FOR almost half a decade Eat Your Heart Out have been a Newcastle buzz band.
From humble beginnings playing Muswellbrook house shows and DIY all-ages events, the group have since inked an international deal with Fearless Records and released their debut album Florescence in May this year.
The band chose to begin their Australian tour in support of the album with a homecoming show at Newcastle's Cambridge Hotel.
Support act Towns, a two-piece from Adelaide, almost stole the show with their flirtatious brand of melodic bar-room emo. They'd played eight shows already in the previous week at BigSound Festival in Brisbane, yet gave as much energy and wide-eyed smiles as if it was day one.
It was obvious the band were unfamiliar to most of the audience, but the crowd warmed to them with their standout medley of classic TV themes from That 70's Show to The O.C.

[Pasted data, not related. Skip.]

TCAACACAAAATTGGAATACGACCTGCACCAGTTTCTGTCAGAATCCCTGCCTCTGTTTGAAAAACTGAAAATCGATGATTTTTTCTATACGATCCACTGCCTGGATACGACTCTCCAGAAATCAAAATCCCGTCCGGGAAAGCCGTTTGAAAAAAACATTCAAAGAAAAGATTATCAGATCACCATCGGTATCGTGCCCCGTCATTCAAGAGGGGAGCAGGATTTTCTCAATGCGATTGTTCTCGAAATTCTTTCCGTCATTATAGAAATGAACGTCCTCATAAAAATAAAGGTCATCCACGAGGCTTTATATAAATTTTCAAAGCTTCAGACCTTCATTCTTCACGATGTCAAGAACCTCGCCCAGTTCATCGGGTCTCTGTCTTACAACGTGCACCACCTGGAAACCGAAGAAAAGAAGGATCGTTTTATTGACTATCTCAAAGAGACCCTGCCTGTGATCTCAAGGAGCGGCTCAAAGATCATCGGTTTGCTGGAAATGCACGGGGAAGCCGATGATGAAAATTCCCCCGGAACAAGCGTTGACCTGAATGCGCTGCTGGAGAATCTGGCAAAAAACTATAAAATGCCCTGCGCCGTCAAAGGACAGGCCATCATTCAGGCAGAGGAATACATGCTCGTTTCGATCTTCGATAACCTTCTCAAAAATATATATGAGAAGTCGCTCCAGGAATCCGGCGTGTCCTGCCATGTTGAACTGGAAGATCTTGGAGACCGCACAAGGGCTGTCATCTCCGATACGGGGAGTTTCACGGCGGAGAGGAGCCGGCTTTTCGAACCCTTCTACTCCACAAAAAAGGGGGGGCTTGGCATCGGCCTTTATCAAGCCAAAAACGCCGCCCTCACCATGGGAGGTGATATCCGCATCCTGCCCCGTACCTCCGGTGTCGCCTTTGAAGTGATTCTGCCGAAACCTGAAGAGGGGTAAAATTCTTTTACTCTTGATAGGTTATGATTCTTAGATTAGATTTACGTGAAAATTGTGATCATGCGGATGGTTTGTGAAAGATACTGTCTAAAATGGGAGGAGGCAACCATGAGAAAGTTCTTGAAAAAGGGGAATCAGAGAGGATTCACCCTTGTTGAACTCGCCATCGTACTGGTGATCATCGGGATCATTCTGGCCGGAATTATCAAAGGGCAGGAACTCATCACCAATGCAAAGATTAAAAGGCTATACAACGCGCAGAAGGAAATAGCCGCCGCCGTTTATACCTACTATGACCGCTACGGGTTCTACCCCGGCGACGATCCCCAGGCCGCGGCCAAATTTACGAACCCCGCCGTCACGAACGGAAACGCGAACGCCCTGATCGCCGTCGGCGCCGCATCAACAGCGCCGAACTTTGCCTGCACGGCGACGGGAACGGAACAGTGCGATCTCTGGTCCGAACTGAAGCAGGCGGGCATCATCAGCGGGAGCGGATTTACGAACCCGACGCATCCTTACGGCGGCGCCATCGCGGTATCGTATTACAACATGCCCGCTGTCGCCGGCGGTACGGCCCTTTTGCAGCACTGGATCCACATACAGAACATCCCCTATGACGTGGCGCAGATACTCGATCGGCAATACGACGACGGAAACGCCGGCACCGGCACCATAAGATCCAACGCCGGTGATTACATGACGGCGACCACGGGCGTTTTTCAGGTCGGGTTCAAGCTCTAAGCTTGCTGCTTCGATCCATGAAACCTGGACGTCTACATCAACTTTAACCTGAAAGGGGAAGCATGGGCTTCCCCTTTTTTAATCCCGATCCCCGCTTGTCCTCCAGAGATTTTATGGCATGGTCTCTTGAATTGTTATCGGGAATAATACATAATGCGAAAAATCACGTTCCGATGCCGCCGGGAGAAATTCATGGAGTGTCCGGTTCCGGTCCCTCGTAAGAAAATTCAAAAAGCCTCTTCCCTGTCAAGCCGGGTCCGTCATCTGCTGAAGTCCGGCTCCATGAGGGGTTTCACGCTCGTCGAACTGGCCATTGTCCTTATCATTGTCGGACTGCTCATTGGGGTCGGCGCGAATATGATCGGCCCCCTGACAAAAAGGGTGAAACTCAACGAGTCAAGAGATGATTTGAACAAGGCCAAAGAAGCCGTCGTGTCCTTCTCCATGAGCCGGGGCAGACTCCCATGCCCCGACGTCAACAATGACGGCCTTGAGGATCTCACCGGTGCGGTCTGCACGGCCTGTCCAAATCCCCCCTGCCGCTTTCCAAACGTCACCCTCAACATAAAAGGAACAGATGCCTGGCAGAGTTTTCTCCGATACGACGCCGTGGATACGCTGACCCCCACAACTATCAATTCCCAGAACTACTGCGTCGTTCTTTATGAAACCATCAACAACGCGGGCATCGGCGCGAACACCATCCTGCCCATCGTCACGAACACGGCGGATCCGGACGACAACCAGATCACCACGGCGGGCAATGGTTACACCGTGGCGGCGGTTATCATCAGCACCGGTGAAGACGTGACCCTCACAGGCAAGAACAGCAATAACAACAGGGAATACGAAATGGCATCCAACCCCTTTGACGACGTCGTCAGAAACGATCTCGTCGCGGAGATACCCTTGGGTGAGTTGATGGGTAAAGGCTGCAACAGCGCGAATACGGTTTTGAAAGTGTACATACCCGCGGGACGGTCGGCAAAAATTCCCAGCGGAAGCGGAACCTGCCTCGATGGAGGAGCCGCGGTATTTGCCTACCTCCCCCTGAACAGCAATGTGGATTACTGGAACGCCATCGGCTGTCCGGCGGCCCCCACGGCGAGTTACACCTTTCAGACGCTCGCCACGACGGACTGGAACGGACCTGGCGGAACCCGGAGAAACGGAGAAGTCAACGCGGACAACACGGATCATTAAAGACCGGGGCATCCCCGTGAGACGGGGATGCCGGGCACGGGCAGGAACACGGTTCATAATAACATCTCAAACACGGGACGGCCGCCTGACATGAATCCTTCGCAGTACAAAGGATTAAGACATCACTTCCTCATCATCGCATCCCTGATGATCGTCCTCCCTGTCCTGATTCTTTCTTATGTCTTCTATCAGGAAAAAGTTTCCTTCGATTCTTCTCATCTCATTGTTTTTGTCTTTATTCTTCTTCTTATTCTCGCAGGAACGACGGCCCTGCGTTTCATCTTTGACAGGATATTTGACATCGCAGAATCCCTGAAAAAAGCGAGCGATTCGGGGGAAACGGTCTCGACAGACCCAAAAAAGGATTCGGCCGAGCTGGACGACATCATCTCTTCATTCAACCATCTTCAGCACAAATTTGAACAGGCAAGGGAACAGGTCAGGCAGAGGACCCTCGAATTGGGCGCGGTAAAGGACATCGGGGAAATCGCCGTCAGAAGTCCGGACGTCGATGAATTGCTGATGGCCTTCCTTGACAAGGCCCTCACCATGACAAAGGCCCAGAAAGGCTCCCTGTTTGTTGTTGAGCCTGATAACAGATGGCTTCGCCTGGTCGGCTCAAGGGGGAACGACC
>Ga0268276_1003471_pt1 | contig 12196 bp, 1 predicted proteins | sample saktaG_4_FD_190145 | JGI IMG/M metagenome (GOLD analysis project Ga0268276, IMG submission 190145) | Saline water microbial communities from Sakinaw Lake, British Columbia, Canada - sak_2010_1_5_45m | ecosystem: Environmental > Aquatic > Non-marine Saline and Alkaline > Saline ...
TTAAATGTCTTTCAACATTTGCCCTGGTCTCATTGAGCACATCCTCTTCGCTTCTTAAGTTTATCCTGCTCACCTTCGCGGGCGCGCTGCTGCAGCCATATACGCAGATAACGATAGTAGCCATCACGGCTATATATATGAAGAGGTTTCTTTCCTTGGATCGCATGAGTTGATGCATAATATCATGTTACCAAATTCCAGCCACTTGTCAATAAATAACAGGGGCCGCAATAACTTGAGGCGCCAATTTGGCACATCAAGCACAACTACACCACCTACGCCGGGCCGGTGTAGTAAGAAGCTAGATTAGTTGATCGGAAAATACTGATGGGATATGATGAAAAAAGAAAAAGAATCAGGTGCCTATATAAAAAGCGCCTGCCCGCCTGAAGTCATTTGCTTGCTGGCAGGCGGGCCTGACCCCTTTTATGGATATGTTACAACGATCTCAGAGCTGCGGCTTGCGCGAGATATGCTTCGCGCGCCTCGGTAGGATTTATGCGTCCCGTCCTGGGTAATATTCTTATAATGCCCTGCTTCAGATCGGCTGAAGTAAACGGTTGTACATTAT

A few technical difficulties in between acts delayed Eat Your Heart Out's race to the stage by a few minutes, but they were still brimming with confidence in front of their friend-filled crowd.
Over the 15-song set they touched on almost every period in their short, but busy, career. It was a treat to hear older songs like Drag Me Down and Patience that were still as lively as the new material.
Rust from their 2017 EP, Mind Games, was also an early highlight with its duelling guitar interplay, fusing heavy chords with more erratic riffs.
Frontwoman Caitlin Henry drove the direction throughout the set, backed up by lead guitarist Will Moore's stage moves and Jake Cronin's unpredictable drum rhythms.
Bassist Dom Cant showed off his best bass face, angling his instrument in a way reminiscent of Blink 182's Mark Hoppus, and other guitarist Andrew Anderson followed suit in his back corner of the stage.
They closed their set with triple j favourite Closer To The Sun, a good representation of the heavy '90s grunge sound on steroids they create across their music.
Their brilliant early single Postcard was absent from the set list, but they still showed Newcastle just how important their roots are to them.